“It’s a control issue and a defense mechanism,” she said. “Some people may feel helpless to deal with the pandemic or believe since it is not affecting them or their family, that it is not real. ‘If I just deny it and I don’t acknowledge facts, I don’t have to worry about it or do anything about it, and therefore I will have more control over my day-to-day life.'”
Groups Fueling Each Other
In some cases, anti-mask and anti-vaxx groups are joining forces or adopting dual-causes.
In California for instance, longtime opponents to vaccines are now objecting to mask policies as similar infringement to their bodily autonomy. Demonstrations in Texas, Idaho, and Michigan against mask mandates and other COVID-19 requirements have drawn support from anti-vaccine activists and incorporated anti-vaxx propaganda.
In Illinois, Million Unmasked Patriots, formally the Million Unmasked March, has received widespread attention for protesting both masks for returning schoolchildren and a future COVID-19 vaccine requirement.
A July protest planned by the anti-mask group triggered a letter by Arora and 500 other healthcare professionals to Illinois lawmakers decrying the group’s views and urging the state to move forward with universal masking in schools.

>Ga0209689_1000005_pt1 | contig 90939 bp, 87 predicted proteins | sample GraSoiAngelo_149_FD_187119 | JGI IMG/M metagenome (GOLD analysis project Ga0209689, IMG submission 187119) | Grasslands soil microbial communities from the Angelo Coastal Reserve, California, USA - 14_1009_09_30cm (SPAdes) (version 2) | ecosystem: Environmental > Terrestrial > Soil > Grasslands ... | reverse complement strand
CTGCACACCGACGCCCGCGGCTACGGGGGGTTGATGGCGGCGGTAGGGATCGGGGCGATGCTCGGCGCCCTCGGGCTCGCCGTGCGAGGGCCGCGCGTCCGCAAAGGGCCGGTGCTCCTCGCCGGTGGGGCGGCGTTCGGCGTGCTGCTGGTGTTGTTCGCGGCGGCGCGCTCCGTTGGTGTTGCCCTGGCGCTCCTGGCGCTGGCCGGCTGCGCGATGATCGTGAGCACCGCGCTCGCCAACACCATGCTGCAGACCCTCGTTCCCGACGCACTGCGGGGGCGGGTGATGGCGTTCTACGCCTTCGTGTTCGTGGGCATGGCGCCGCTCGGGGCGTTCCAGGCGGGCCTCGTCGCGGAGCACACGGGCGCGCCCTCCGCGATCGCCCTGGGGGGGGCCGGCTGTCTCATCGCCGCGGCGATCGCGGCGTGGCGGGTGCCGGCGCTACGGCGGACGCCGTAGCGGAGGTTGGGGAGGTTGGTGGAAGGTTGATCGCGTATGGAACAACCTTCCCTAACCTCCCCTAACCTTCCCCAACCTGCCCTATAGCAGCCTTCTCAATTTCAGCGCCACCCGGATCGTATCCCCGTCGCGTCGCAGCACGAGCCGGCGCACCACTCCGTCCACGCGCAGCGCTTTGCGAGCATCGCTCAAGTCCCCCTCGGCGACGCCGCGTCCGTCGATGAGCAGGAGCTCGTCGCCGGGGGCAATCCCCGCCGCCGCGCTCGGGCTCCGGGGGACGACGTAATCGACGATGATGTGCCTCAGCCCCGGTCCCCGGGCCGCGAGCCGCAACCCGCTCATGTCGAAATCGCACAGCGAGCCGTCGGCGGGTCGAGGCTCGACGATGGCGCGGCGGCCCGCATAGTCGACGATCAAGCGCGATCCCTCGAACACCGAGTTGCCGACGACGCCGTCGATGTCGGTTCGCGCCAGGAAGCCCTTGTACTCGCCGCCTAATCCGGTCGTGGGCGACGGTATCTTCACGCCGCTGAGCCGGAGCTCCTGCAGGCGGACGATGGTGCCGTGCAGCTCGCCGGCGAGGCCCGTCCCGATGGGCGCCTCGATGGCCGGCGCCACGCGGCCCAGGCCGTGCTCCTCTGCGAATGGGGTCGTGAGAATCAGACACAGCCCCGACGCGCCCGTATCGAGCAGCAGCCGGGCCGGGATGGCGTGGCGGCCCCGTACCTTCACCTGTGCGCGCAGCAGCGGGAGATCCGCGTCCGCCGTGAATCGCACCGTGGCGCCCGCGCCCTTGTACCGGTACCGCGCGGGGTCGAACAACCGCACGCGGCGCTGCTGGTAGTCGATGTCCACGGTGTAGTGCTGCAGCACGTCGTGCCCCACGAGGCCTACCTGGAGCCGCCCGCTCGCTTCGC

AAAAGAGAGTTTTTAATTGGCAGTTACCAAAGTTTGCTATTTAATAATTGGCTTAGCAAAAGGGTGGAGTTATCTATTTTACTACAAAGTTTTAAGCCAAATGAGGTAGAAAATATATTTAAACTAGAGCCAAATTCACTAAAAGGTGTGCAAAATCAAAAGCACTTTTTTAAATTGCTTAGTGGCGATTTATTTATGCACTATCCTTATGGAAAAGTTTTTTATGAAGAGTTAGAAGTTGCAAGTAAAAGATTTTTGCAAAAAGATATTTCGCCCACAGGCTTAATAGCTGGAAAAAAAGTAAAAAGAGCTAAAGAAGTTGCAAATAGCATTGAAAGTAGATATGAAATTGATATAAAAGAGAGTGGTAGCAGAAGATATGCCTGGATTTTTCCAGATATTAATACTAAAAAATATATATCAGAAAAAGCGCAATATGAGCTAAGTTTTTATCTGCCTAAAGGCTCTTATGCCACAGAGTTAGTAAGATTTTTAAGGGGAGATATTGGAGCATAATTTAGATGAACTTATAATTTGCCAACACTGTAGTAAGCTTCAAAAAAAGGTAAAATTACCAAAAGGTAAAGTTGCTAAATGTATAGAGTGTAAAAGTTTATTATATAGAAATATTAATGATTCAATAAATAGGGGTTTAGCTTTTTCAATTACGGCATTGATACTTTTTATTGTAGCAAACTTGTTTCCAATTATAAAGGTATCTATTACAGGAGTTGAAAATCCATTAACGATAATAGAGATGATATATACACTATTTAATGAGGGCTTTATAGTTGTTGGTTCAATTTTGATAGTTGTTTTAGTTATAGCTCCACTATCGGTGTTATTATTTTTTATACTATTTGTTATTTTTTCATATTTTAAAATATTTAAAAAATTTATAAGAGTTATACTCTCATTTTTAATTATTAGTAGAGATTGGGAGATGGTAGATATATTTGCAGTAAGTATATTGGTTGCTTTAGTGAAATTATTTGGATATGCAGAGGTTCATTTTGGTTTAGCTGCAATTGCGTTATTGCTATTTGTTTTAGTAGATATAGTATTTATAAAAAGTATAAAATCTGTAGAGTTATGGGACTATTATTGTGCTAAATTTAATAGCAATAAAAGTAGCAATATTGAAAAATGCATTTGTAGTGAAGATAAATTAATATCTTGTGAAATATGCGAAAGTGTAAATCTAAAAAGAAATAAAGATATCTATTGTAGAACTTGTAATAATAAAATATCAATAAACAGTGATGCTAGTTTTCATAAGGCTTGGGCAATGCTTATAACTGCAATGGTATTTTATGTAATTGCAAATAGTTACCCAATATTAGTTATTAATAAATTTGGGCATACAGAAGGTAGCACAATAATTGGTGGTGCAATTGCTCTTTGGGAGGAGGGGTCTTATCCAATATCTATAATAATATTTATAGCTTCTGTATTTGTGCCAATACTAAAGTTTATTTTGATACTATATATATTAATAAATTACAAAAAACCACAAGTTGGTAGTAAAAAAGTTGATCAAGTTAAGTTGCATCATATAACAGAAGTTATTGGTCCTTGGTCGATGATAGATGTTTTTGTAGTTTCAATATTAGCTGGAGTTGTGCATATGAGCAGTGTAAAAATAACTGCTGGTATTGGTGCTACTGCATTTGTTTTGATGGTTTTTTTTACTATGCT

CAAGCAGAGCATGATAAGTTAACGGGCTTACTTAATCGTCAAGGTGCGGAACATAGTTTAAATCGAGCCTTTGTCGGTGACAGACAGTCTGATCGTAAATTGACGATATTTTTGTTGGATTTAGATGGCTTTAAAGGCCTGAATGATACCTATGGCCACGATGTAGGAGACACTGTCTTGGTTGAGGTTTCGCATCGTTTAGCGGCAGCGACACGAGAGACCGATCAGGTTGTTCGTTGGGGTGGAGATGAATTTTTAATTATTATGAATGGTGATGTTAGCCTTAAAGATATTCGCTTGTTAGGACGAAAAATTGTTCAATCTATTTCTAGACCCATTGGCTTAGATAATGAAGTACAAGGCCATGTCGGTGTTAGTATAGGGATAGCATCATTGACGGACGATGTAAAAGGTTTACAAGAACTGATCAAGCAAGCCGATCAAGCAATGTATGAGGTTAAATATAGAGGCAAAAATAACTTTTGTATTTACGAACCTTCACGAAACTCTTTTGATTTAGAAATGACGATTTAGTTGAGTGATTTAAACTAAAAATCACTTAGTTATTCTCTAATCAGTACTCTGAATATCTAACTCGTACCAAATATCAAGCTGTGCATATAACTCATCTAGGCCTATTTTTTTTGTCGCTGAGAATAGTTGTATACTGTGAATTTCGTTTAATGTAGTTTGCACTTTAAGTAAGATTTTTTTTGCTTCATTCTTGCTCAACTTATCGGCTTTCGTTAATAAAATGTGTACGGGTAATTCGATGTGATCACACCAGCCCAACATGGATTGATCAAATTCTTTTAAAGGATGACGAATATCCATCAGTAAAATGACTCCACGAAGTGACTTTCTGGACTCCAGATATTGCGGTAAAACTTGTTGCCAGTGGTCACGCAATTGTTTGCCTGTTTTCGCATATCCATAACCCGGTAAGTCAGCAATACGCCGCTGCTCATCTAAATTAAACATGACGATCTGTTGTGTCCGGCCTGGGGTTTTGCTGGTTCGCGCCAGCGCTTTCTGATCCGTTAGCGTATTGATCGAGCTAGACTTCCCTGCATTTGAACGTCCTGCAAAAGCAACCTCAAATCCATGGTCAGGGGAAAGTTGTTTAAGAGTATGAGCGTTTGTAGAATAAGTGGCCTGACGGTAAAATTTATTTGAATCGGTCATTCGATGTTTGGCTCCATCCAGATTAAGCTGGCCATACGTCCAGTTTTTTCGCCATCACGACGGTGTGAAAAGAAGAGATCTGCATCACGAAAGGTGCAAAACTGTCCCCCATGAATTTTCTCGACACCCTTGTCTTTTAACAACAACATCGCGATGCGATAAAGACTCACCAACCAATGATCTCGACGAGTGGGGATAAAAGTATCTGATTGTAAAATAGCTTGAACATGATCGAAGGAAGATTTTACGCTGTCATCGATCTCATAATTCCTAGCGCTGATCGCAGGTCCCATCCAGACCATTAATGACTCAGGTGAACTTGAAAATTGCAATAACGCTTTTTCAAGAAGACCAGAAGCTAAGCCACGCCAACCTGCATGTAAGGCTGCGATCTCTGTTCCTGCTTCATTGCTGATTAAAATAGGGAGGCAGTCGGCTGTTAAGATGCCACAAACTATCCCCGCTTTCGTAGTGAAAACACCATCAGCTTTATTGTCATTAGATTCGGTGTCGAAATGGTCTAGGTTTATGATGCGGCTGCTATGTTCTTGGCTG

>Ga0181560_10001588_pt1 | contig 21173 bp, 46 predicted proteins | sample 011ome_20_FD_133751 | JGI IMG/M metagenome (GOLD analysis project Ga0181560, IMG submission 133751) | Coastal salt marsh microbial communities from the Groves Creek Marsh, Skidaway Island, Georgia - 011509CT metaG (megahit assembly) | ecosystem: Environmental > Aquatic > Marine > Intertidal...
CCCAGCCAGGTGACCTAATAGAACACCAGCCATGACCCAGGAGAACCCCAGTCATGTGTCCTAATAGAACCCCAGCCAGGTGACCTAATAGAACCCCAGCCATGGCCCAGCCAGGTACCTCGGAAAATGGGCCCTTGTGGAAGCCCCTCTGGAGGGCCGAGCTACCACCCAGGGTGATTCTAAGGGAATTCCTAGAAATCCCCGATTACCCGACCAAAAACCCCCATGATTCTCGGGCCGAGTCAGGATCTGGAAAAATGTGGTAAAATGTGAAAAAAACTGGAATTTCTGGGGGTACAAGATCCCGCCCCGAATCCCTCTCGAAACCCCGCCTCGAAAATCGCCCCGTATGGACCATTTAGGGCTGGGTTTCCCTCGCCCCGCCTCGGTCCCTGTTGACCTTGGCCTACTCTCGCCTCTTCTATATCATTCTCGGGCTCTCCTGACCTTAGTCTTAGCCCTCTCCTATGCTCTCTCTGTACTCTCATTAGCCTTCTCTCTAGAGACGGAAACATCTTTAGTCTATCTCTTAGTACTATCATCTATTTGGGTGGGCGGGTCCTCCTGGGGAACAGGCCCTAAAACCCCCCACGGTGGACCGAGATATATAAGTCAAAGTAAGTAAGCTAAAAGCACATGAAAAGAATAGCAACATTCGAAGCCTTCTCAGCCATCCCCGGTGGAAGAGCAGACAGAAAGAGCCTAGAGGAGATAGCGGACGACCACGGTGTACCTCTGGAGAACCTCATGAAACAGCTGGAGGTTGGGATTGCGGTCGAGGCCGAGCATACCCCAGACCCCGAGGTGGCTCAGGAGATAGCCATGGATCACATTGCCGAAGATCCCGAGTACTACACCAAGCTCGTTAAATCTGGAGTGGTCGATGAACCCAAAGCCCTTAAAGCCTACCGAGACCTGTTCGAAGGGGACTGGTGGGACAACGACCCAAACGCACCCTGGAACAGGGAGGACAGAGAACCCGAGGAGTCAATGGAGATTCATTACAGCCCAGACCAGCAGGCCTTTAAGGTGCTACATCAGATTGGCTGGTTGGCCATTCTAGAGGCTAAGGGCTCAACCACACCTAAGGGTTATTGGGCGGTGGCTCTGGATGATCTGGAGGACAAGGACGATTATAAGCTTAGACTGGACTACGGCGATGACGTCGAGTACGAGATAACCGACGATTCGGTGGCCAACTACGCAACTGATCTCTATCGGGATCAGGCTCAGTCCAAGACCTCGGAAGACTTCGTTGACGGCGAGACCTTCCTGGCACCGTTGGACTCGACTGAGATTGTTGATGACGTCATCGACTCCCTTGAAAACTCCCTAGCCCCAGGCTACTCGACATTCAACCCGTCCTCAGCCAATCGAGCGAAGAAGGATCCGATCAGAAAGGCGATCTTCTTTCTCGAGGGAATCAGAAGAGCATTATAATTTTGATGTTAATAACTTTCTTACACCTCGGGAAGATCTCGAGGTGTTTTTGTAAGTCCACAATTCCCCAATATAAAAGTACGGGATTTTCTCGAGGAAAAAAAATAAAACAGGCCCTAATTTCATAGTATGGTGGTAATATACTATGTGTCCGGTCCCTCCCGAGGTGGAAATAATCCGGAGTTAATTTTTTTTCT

“What’s happening is those who are distrustful of government and public health and science are joining together,” said Arora, who co-authored a piece about the problem on KevinMD.com. “It’s important to address both movements together because they can quickly feed off each other and build in momentum. At the heart of both is really this deep skepticism of science.”
Rebresh of Million Unmasked Patriots, said most of his members are not opposed to all vaccines, but rather they are opposed to “untested vaccines.” The primary concern is the inability to research long-term effects of a COVID-19 vaccine before its approval, he said.
Rebresh disagrees with the anti-mask movement being compared with the anti-vaccine movement. The two groups are “motivated by different things and a different set of circumstances drive their opinions,” he said. However, Rebresh believes that potential harm resulting from “mass vaccinations” is a valid concern. For this reason, he and his wife chose for their children to receive their vaccinations individually over a series of weeks, rather than the “kiddie cocktail of vaccines,” at a single visit, he said.